Mar 07, 2011

One of the things that too often gets lost in the history of the punk rock pigeonhole is the sheer breadth of diversity in sound the term encompassed in its early years. Terms like “‘77 punk” usually refer to some Dolls/Ramones variant, totally ignoring the fact that harder to pin down acts like Patti Smith, the Voidoids, and Television were cranking out brilliantly fucked up music right next to Dee Dee and his needle-pal Thunders. Also lost in this age of instant, intercontinental connections is just how different those influences would manifest themselves in isolated pockets around the country, from New Orleans to Los Angeles to, in this case, Berkeley, California. Saucers were one of Berkeley’s early punk champions, formed by guitarist Dave “Slave” Velasquez and Farfisa-flogging vocalist Joey Michaels. According to the liner notes, within a week of the two getting together, a two-track recording of their tune “Piggy’s Jukebox” was in local radio station KALX’s regular rotation. Bassist Shelly Wolfe and drummer Jake Smith soon rounded out the lineup and by 1980 the band (along with Romeo Void, no less) was being lauded as the year’s best new band by Ginger Coyote’s seminal fanzine Punk Globe. The band’s two studio and four live cuts here feature a more sophisticated approach than the average three-chord thud punk fodder, with an organ-drenched yet muscular sound with vocals that are more Mothersbaugh than Johansen, mixing political outrage with a streak of sarcastic humor. Soon after their Punk Globe’s kudos, however, Michaels and his Farfisa were gone, and the rest of the band soldiered on under the new name The Allies. Likewise, The Allies side of the record sports two studio and four live tracks, and showcases a band with a more conventional guitar-driven sound than the Saucers, though the intelligence is still very much in place and, in the case of “Cold Act,” a reggae influence was starting to creep into the sound. By 1981, then-married Shelly and Dave’s marriage unraveled, and the band followed suit, with Dave joining Necropolis Of Love and Jake Smith going on to play guitar for Bay Area peace punk icons Crucifix and an early lineup of Faith No More, among other things, and the rest of the members spreading out to various parts of the world. All told, this is one of those rare compendiums of rare, now-obscure punk bands that is as much a good listen as it is a time capsule piece that shows that punk sonic revolution was a lot more diverse than at first blush.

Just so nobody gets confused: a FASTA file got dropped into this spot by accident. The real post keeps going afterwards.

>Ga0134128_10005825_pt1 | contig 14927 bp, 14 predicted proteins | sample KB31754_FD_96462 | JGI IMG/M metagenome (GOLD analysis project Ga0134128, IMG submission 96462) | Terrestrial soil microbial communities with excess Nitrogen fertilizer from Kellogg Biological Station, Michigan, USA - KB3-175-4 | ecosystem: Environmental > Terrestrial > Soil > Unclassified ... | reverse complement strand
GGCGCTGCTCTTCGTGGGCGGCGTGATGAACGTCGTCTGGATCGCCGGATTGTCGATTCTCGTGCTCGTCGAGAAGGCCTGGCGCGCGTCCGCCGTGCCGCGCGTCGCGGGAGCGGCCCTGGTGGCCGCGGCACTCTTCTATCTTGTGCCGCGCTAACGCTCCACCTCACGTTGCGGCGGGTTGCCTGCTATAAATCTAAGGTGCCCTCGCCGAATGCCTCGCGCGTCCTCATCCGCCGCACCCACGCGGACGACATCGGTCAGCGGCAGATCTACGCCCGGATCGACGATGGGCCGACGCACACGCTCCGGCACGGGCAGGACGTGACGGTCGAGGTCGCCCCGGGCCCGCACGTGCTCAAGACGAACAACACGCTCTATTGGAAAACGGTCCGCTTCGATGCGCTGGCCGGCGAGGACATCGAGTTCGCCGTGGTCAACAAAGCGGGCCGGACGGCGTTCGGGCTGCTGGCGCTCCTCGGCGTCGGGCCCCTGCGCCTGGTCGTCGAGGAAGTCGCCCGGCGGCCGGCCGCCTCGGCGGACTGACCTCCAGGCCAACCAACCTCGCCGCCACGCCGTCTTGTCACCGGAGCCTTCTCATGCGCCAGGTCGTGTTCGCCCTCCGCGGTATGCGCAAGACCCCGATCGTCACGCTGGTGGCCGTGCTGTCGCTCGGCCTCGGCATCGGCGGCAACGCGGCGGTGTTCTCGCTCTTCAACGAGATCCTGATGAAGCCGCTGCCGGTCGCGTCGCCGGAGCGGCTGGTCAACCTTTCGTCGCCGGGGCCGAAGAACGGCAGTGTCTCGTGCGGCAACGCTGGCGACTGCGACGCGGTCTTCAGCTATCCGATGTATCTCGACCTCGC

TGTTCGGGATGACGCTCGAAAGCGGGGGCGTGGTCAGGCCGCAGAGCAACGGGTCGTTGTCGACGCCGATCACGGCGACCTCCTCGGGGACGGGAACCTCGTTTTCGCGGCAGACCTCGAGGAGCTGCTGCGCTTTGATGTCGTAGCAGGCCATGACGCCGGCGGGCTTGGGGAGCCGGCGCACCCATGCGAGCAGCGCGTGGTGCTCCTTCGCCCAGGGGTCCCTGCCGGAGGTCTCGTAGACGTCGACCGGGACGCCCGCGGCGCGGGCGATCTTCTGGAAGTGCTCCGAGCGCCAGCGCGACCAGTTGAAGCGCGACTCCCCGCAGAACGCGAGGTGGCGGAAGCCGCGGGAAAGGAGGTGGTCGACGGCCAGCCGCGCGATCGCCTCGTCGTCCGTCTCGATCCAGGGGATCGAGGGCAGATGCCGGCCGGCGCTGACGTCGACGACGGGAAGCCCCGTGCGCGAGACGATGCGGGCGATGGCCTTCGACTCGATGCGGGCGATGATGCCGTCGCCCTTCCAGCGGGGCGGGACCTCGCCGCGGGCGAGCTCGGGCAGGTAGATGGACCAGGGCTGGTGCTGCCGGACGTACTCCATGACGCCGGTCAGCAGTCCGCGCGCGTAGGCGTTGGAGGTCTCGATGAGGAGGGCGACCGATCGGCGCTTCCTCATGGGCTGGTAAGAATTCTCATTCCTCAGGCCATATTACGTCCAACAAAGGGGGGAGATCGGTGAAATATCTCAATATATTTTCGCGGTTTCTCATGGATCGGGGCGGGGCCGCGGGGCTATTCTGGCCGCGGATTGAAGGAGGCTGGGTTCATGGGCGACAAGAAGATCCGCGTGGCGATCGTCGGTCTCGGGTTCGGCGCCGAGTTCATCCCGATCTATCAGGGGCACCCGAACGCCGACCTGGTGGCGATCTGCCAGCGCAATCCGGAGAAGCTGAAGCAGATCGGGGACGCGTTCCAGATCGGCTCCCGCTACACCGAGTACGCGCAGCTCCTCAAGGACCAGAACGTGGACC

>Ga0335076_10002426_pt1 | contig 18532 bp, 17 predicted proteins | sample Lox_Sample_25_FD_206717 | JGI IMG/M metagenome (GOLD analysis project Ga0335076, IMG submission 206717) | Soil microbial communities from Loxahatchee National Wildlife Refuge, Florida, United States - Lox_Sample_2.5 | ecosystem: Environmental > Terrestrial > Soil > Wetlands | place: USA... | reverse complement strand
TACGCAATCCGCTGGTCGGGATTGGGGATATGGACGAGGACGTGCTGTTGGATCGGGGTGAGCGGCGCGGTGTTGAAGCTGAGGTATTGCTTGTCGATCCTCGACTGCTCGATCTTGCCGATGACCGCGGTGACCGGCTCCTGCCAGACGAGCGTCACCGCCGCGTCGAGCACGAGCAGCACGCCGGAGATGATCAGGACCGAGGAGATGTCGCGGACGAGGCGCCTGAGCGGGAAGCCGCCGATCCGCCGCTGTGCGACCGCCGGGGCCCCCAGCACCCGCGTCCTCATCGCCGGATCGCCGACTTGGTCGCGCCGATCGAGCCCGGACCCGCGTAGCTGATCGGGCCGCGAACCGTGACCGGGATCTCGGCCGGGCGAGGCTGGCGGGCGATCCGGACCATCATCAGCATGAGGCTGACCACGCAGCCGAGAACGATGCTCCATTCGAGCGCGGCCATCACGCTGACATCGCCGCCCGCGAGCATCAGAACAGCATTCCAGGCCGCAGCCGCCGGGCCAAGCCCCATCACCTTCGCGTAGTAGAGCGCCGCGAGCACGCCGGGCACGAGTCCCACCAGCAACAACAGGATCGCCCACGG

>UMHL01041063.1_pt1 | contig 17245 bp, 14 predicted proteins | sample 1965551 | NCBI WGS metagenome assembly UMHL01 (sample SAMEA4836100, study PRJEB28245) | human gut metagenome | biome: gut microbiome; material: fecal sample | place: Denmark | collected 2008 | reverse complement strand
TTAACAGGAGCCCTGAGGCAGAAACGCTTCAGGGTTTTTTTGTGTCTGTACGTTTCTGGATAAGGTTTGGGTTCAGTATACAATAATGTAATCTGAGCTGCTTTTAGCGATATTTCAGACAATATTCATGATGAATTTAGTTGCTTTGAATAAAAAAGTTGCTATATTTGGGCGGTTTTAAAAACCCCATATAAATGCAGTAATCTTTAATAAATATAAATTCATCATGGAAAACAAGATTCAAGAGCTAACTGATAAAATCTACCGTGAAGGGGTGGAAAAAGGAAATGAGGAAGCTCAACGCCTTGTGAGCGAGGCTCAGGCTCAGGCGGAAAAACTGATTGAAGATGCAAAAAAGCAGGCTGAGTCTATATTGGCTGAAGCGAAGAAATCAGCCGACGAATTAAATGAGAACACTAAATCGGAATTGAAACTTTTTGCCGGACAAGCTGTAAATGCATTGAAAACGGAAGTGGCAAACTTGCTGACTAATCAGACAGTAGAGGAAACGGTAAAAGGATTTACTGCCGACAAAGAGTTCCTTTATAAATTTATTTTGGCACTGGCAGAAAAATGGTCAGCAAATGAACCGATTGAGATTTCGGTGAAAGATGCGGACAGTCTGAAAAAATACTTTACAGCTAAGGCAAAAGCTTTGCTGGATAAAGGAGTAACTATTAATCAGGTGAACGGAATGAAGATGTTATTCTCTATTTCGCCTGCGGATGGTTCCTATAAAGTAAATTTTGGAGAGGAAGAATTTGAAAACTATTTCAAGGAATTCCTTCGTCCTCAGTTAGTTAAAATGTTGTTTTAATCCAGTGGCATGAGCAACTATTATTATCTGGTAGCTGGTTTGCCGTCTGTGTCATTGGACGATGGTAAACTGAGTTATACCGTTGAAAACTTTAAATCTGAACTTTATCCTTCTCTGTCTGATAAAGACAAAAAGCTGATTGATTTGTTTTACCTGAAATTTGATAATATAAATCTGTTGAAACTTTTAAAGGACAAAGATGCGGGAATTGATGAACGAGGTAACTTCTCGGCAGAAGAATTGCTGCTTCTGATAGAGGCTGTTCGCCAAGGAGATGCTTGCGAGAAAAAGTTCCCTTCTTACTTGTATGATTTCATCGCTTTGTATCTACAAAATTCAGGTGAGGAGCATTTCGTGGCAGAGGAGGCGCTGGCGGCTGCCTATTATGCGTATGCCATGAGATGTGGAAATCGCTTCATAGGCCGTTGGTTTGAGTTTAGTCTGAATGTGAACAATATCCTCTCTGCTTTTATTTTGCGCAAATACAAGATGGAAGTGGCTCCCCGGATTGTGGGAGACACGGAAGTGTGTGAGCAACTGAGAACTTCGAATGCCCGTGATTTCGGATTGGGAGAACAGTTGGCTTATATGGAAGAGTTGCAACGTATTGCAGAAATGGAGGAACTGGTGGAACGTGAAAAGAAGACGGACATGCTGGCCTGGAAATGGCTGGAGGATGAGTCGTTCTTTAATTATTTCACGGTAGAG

–jimmy (

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